Mayer Denies Yahoo Stockholders Cash from Alibaba Deal
Ashish is a member of The Motley Fool Blog Network -- entries represent the personal opinion of the blogger and are not formally edited.
Yahoo (NASDAQ: YHOO) recently announced in an 8-K that a “review” by the new CEO Marissa Mayer might change previously announced plans for returning the cash proceeds from an Alibaba sale to shareholders. While we believe that it is a good decision for the long-term sustenance of the company, it could hurt the stocks in the short term. Some downside pressure to the stock is already seen as shares dropped 5% last Friday. We think that Yahoo with its “Product CEO” is looking to invest in the business and make material acquisitions.
1) Yahoo started as a “product” intensive company with its search engine and Yahoo! Mail products. With Marissa Mayer turning Yahoo back to its roots we believe that Yahoo needs a strong cash position. We expect to see continued improvements and a renewed focus on Yahoo! products helping Yahoo! to make a strong product moat. Yahoo may also work towards retooling several of its existing products for mobile with the additional money.
2) We could see several value adding acquisitions in the near term, which could generate positive market sentiments adding credibility to Yahoo’s strategy.
3) One of the main concerns following the appointment of new CEO was that Yahoo would need to step down its media strategy (which was favored by the interim CEO Ross Levinsohn) to focus more on the products. We believe that the additional cash could help Yahoo to develop its product strategy while sustaining and maybe even developing its media strategy.
4) She had been an important part of Google’s (NASDAQ: GOOG) products strategies including maps, Gmail, and local services. We believe that Yahoo can’t find a better alternative than Mayer to put their bets on right now.
1) A bad reputation in the market is likely to follow as Yahoo did not deliver what it promised to its shareholders. The stock prices have already taken a fall following this sentiment.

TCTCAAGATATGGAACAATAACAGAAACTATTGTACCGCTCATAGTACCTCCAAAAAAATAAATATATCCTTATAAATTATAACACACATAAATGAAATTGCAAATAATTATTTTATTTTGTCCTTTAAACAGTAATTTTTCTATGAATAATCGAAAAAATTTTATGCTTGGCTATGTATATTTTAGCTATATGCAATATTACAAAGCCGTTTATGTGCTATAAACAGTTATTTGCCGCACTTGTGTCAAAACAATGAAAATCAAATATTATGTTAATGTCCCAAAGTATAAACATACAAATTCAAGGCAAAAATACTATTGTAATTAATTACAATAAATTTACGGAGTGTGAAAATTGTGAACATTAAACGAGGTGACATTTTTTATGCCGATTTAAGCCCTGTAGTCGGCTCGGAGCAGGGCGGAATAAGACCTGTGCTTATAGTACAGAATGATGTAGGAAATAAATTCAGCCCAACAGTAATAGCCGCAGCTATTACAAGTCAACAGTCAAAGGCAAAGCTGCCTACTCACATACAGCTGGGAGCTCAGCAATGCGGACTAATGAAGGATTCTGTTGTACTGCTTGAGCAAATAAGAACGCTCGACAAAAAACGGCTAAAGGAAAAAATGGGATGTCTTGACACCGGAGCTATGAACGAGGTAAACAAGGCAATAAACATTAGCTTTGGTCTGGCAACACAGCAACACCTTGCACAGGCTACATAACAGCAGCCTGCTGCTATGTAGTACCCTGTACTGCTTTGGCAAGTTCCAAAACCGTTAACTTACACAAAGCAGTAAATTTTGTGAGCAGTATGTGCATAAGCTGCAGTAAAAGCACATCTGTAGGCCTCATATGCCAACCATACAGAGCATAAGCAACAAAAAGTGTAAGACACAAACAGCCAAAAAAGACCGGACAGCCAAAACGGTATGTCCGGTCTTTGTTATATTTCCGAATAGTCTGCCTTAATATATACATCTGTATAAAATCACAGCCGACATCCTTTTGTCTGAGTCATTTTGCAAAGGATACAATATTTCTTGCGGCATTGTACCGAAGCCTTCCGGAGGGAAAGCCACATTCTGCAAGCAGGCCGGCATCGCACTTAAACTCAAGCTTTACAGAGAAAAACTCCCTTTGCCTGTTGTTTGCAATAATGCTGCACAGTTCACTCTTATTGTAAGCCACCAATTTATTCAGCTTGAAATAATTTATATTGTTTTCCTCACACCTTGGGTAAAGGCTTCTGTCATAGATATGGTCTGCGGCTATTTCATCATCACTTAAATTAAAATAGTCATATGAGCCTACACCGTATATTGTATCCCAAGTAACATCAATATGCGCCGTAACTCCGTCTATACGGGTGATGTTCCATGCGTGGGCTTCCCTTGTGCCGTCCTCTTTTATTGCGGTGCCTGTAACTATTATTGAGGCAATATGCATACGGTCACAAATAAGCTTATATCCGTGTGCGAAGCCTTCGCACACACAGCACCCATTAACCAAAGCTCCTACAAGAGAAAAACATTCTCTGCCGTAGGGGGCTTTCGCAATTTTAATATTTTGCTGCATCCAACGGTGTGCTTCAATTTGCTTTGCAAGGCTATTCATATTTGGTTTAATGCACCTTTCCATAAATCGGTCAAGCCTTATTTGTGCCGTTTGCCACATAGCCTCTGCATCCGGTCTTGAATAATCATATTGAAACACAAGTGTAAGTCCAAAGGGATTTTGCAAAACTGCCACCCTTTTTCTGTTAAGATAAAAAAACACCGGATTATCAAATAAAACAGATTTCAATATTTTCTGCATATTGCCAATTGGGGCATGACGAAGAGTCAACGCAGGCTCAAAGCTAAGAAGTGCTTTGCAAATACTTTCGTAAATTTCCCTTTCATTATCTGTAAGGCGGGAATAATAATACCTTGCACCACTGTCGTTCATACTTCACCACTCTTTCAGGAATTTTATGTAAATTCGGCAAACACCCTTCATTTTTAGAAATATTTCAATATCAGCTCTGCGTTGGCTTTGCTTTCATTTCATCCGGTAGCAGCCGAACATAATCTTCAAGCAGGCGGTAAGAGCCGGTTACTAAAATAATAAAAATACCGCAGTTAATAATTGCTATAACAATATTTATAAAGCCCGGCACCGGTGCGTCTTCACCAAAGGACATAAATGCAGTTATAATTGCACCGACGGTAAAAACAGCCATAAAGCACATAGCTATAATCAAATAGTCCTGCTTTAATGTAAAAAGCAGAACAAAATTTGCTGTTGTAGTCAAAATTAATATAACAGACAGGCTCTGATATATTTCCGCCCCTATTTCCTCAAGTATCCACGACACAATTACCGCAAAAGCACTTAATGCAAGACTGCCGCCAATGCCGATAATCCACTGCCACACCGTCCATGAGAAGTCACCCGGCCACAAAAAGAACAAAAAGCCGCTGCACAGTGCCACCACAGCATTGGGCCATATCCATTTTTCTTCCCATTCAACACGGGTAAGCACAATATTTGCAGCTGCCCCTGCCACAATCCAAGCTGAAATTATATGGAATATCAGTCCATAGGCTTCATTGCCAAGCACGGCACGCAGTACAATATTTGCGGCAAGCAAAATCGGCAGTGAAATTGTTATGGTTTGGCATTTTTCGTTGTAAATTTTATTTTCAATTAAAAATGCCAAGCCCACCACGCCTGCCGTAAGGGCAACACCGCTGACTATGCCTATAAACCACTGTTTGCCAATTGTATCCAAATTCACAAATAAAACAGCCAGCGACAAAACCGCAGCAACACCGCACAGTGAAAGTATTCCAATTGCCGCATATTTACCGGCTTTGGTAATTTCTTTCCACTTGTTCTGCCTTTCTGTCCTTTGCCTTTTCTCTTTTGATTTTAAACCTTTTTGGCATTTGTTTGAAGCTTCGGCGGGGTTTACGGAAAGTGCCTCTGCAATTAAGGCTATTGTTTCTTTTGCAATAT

2) Yahoo is taking a high risk as its each and every action will be closely scrutinized following this move and any wrong move will result in price volatility for the stock. However, on the positive side if the strategy works, the rewards may outweigh risks significantly.
3) Yahoo might not see the effects of this move coming till around 2-3 Years as restructuring efforts usually take time. We believe that it could dampen the interest of short term investors in the stock.
Yahoo has been continuously laying stress on shifting to “product” strategy with the appointment of its new CEO. Increasing money inflow in R&D and M&A was an unstated fact that was bound to happen. We believe that this move is a step in the right direction as Yahoo is focusing on developing new products rather than cutting spending budgets, which seemed like the thing to do for a company out of ideas. We believe that with the additional money, Yahoo can step up its engineering investments to effectively compete with Google and Facebook (NASDAQ: FB) for users and an advertiser base (that is increasingly employing technology and data to drive ad buying decisions). While Yahoo may not immediately become an “internet sweetheart” it once was, we believe that this is a move in the right direction and it provides a buying opportunity for long term investors.
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The article was co authored by Rahul Agarwal and Ashish Sharma. Both have no positions in the stocks mentioned above. The Motley Fool owns shares of Facebook and Google. Motley Fool newsletter services recommend Facebook, Google, and Yahoo!. Try any of our Foolish newsletter services free for 30 days. We Fools may not all hold the same opinions, but we all believe that considering a diverse range of insights makes us better investors. The Motley Fool has a disclosure policy.If you have questions about this post or the Fool’s blog network, click here for information.